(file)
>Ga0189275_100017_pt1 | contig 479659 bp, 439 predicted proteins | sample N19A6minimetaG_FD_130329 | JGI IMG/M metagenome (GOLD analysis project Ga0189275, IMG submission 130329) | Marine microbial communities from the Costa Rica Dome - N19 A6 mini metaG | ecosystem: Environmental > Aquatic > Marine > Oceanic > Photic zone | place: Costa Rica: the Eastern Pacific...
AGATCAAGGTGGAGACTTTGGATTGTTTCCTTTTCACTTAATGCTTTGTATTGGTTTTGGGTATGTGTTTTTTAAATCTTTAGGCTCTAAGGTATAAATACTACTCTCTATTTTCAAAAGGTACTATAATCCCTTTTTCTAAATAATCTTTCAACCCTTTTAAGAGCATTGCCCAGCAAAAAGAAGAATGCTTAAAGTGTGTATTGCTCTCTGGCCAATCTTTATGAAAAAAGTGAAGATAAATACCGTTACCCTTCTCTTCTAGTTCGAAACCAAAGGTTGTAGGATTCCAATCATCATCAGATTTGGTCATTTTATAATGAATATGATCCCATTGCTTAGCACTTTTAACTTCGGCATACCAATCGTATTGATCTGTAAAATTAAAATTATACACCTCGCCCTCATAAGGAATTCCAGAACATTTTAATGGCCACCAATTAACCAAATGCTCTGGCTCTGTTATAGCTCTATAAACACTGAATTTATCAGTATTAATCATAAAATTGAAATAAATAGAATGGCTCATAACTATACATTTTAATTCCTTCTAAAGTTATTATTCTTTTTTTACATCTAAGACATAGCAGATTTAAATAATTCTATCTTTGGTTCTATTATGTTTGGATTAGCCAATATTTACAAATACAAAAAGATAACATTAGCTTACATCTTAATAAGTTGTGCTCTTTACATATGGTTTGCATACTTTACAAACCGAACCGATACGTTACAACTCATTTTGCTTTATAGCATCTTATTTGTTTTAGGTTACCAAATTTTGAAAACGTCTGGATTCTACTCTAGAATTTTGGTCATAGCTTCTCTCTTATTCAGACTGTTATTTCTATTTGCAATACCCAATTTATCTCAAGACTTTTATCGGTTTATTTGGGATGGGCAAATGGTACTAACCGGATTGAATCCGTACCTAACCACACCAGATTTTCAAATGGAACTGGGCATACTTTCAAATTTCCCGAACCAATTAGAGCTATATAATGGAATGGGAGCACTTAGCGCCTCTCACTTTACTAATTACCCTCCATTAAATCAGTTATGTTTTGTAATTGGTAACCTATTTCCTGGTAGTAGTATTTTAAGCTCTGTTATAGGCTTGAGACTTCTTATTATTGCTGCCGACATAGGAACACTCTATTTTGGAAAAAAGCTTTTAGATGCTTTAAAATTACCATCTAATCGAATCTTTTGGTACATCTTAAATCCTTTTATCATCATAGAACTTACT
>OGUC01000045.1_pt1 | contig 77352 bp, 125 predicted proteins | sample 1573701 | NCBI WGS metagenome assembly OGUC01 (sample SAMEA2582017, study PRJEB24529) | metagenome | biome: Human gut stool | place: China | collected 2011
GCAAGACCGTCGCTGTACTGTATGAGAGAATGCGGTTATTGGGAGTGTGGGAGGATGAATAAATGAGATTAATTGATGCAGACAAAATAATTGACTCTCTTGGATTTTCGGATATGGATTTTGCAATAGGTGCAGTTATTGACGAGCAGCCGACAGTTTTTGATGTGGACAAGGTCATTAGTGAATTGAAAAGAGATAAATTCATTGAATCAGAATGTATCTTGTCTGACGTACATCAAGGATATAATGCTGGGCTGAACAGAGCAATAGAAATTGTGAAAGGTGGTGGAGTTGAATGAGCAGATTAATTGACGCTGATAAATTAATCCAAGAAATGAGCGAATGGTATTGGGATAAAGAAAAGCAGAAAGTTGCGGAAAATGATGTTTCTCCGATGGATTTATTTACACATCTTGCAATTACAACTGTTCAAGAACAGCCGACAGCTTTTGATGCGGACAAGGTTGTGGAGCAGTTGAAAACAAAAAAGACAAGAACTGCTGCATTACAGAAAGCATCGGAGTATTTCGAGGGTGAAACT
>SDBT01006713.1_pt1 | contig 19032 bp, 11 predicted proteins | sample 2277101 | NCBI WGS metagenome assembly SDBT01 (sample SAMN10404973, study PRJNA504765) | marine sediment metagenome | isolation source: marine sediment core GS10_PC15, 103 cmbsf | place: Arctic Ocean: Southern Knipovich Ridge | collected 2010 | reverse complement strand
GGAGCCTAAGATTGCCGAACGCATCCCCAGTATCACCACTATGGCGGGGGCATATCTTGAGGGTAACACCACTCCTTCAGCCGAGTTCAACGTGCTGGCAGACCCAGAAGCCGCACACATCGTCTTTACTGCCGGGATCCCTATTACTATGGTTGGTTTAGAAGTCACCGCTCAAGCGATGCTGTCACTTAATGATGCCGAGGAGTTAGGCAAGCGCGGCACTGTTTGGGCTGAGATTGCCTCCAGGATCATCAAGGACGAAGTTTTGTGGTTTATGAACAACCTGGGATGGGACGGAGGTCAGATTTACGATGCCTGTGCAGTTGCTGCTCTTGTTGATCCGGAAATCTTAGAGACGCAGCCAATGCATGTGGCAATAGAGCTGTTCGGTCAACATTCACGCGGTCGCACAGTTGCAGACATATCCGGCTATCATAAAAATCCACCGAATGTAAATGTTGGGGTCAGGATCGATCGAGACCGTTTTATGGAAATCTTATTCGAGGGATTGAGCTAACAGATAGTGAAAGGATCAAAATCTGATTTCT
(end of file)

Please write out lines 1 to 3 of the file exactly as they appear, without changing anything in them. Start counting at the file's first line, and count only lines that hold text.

>Ga0189275_100017_pt1 | contig 479659 bp, 439 predicted proteins | sample N19A6minimetaG_FD_130329 | JGI IMG/M metagenome (GOLD analysis project Ga0189275, IMG submission 130329) | Marine microbial communities from the Costa Rica Dome - N19 A6 mini metaG | ecosystem: Environmental > Aquatic > Marine > Oceanic > Photic zone | place: Costa Rica: the Eastern Pacific...
AGATCAAGGTGGAGACTTTGGATTGTTTCCTTTTCACTTAATGCTTTGTATTGGTTTTGGGTATGTGTTTTTTAAATCTTTAGGCTCTAAGGTATAAATACTACTCTCTATTTTCAAAAGGTACTATAATCCCTTTTTCTAAATAATCTTTCAACCCTTTTAAGAGCATTGCCCAGCAAAAAGAAGAATGCTTAAAGTGTGTATTGCTCTCTGGCCAATCTTTATGAAAAAAGTGAAGATAAATACCGTTACCCTTCTCTTCTAGTTCGAAACCAAAGGTTGTAGGATTCCAATCATCATCAGATTTGGTCATTTTATAATGAATATGATCCCATTGCTTAGCACTTTTAACTTCGGCATACCAATCGTATTGATCTGTAAAATTAAAATTATACACCTCGCCCTCATAAGGAATTCCAGAACATTTTAATGGCCACCAATTAACCAAATGCTCTGGCTCTGTTATAGCTCTATAAACACTGAATTTATCAGTATTAATCATAAAATTGAAATAAATAGAATGGCTCATAACTATACATTTTAATTCCTTCTAAAGTTATTATTCTTTTTTTACATCTAAGACATAGCAGATTTAAATAATTCTATCTTTGGTTCTATTATGTTTGGATTAGCCAATATTTACAAATACAAAAAGATAACATTAGCTTACATCTTAATAAGTTGTGCTCTTTACATATGGTTTGCATACTTTACAAACCGAACCGATACGTTACAACTCATTTTGCTTTATAGCATCTTATTTGTTTTAGGTTACCAAATTTTGAAAACGTCTGGATTCTACTCTAGAATTTTGGTCATAGCTTCTCTCTTATTCAGACTGTTATTTCTATTTGCAATACCCAATTTATCTCAAGACTTTTATCGGTTTATTTGGGATGGGCAAATGGTACTAACCGGATTGAATCCGTACCTAACCACACCAGATTTTCAAATGGAACTGGGCATACTTTCAAATTTCCCGAACCAATTAGAGCTATATAATGGAATGGGAGCACTTAGCGCCTCTCACTTTACTAATTACCCTCCATTAAATCAGTTATGTTTTGTAATTGGTAACCTATTTCCTGGTAGTAGTATTTTAAGCTCTGTTATAGGCTTGAGACTTCTTATTATTGCTGCCGACATAGGAACACTCTATTTTGGAAAAAAGCTTTTAGATGCTTTAAAATTACCATCTAATCGAATCTTTTGGTACATCTTAAATCCTTTTATCATCATAGAACTTACT
>OGUC01000045.1_pt1 | contig 77352 bp, 125 predicted proteins | sample 1573701 | NCBI WGS metagenome assembly OGUC01 (sample SAMEA2582017, study PRJEB24529) | metagenome | biome: Human gut stool | place: China | collected 2011